One of the most common comments we get from our shopping centre clients is: what do you think about HBC?  This unease was not helped by HBC’s June 6 release of their first quarter results showing that their loss doubled from $200 million to $400 million.  It should be noted that losses in the first quarter are not uncommon for retailers who often experience their slowest time of the year and are taking additional markdowns to clear holiday merchandise.  We thought it was time to take a dispassionate look at HBC starting with the negatives but also include some of their strengths.

Closed Department Store

Negatives

It is easy to list off HBC’s negatives—some of which are unique to them and some are just part of being a department store retailer.

  • Generally unproductive stores – same store sales are generally declining especially in the off price division and in Europe. Where retailers like Apple and Lululemon can generate upwards of $5,000 per square foot, these stores are lucky if they are doing $175 per square foot.
  • Management has been focused on real estate rather than fixing the merchandising problems – this was something that we saw with Sears Canada and now we are seeing with HBC, which has sold off its Lord and Taylor store on Fifth Avenue and its Downtown Toronto store. If the company is to survive, it will first benefit by serving customers with something they really want and items they cannot find elsewhere.
  • Expanding into Europe before it is strong in North America – taking on an old department store chain in Germany and opening stores in the Netherlands in an already crowded market is not sound business. This is a whole set of new customers who HBC executives do not understand.
  • Lord and Taylor is battling to have relevance – Lord and Taylor as a department store is facing both Macy’s and JC Penney as they turnaround their businesses.
  • Expanding with too many divisions that are very different – the current HBC lineup has stitched together some very different operations—department stores in multiple countries, luxury fashion stores, and off price stores, but can centralized management really respond effectively to very different challenges in these divisions, where each should be driven by a different culture and operating style?

Positives

Despite these many negatives, there are some positives that should be considered.

  • Richard Baker has put a real merchant, Helena Foulkes, in charge—this is a retail executive who actually has a track record of success. She has recognized some of the mistakes of the past and has acted to close stores, sell Gilt (an online flash sales site that was just a distraction), and realign management.  Recognizing that it cannot be business as usual at HBC and that massive staff cuts in the same old businesses will not cut it is refreshing and a step in the right direction.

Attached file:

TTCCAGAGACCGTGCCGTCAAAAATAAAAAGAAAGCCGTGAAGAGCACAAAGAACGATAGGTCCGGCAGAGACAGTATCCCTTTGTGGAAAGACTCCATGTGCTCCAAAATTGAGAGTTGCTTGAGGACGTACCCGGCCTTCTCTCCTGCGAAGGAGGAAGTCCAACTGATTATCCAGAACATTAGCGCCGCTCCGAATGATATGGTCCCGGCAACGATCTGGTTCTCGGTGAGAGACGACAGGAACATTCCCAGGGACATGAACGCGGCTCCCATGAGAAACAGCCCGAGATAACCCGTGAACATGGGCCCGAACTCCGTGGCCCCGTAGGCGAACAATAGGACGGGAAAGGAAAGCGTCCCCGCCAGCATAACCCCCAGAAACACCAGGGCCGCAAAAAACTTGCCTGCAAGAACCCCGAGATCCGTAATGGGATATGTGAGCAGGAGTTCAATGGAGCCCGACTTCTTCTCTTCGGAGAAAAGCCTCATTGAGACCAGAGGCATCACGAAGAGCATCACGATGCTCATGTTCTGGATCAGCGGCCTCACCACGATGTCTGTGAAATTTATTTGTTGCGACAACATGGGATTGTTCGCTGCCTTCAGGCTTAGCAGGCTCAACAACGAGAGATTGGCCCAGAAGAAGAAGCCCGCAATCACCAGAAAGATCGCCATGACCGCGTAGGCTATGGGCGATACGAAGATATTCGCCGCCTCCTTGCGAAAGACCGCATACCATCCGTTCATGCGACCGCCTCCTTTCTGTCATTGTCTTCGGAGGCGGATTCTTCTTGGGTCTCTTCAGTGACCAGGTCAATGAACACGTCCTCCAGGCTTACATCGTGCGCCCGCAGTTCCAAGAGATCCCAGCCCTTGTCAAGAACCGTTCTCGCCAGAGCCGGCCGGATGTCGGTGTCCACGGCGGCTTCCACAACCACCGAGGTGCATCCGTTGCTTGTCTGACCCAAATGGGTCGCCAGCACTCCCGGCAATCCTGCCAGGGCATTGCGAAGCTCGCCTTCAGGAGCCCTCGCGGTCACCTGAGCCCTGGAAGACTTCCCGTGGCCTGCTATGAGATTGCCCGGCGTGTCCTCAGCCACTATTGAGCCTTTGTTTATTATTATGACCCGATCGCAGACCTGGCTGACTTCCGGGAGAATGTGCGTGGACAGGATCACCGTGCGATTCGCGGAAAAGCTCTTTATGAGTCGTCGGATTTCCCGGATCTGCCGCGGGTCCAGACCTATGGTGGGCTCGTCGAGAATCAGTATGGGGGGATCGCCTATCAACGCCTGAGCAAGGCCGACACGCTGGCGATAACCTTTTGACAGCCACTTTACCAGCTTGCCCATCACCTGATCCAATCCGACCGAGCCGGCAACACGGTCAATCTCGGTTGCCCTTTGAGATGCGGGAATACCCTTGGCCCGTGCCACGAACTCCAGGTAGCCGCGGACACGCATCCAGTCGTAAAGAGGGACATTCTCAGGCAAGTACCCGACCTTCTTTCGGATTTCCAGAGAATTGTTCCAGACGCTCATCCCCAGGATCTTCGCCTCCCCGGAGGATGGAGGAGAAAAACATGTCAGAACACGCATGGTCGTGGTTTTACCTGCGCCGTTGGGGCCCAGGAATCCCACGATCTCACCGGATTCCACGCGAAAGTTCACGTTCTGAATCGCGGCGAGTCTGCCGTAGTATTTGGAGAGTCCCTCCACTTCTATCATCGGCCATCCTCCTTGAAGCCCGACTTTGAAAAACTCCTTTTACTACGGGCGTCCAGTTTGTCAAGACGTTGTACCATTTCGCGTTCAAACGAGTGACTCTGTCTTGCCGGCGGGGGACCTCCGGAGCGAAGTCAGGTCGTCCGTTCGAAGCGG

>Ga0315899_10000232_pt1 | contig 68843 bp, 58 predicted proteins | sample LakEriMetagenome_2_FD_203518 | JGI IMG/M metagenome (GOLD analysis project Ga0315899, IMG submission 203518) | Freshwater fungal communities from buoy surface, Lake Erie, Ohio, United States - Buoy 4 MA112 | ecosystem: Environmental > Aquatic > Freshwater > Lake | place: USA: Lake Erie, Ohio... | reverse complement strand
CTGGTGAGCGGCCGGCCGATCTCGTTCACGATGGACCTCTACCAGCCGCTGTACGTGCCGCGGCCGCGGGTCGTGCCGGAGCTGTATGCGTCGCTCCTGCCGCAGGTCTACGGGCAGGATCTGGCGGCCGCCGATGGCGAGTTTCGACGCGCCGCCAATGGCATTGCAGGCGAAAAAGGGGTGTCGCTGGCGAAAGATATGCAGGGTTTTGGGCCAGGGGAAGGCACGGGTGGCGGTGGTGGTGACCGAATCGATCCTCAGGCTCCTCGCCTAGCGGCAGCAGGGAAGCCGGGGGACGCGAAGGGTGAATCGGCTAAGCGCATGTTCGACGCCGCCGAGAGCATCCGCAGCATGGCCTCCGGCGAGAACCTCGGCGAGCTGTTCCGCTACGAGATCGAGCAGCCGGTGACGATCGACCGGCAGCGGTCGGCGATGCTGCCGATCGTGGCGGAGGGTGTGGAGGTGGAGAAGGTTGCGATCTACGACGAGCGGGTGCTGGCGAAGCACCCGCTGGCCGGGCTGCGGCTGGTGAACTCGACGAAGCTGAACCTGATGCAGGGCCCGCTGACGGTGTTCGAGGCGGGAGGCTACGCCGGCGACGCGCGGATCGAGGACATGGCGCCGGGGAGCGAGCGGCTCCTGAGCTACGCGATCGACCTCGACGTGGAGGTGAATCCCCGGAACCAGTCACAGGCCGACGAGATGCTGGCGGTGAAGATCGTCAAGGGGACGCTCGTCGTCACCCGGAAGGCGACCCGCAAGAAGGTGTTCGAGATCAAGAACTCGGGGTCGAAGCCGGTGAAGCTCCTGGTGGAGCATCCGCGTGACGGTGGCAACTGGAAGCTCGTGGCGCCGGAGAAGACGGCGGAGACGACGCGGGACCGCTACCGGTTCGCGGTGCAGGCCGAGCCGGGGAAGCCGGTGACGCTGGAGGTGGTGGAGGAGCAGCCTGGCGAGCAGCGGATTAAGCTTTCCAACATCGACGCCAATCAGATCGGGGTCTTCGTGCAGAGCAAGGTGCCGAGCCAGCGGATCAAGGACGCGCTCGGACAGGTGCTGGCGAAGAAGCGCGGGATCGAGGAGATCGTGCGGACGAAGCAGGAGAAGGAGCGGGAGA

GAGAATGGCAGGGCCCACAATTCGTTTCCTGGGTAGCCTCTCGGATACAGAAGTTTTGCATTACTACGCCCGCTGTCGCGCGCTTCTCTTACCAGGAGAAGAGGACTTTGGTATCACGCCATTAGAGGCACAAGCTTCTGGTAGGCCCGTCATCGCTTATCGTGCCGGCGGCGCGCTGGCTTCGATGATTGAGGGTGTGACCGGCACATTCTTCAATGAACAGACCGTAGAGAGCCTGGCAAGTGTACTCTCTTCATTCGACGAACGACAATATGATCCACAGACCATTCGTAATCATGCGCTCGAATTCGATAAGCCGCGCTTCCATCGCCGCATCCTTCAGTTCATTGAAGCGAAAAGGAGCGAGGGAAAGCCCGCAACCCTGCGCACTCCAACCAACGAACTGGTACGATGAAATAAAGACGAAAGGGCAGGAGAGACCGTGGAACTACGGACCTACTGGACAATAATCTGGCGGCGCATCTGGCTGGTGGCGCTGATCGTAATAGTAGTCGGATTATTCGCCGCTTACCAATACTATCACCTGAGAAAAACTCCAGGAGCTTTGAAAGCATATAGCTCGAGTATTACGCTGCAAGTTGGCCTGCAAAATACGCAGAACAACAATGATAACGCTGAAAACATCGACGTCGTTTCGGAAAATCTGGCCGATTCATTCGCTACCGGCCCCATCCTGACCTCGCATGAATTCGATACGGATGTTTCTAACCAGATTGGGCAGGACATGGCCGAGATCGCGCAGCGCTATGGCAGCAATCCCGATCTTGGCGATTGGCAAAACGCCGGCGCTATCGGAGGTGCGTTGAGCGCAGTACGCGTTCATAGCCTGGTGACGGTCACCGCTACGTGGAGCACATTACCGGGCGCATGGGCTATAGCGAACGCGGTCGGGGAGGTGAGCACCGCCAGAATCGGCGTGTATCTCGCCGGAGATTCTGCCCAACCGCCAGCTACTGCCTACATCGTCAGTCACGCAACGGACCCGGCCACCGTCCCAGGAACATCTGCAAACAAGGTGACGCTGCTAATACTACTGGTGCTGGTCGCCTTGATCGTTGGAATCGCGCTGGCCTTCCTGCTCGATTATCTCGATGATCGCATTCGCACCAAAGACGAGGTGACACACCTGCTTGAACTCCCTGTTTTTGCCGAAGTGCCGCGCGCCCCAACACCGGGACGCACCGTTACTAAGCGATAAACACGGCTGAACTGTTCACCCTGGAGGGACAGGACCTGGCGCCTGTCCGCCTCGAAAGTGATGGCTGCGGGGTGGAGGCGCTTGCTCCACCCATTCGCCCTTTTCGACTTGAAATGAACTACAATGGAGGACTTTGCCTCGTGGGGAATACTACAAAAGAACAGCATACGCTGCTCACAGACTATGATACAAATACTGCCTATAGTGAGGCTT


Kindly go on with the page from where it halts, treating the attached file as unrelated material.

• Saks actually had an increase in same store sales of 6% in the first quarter, but last year Saks had a decrease of 4.8% during the same period, so they are ahead but not as much as it appears. Understanding how to use this iconic store—where it should be and where it should not be will be important to the future of the whole business.
  • While their online sales are growing at a 7.7% increase, this part of the business is not keeping up with the growth in this sector—which is closer to 14%. However, this still remains a huge opportunity for HBC.

The Future

The future for HBC is challenging at best.  Some of the opportunities that we see for this business include the following:

  • They need to focus in on making stores successful—not just harvesting real estate. With some notable exceptions such as their real estate on Fifth Avenue in New York; the value of the real estate really depends on the strength of the stores.  Stores must reflect the market that they are in, which is the challenge of running so many different businesses.  Success will start with excellent merchants overseeing each business and making the hard decisions such as selling, reducing footprints, or closing down divisions where they cannot be competitive.
  • They need better omni-channel integration. This is a huge area of opportunity, but one which has a long hard road given that the Chairman is a real estate guy not a digital guy.  Their online business is really not reflected in the store.  While other merchants are erasing the lines between channels, HBC is still operating separate channels.  HBC needs to take a leaf out of Sephora’s and Best Buy’s playbooks and use their real estate as a distinct advantage for a rejuvenated digital business.

There is still a big question about the role of a department store in the 21st century.  While there are ones that are experiencing success (and HBC has seen some improvements in the past) this question still remains. Until HBC answers this question, the risk of becoming the next Sears Canada is real.

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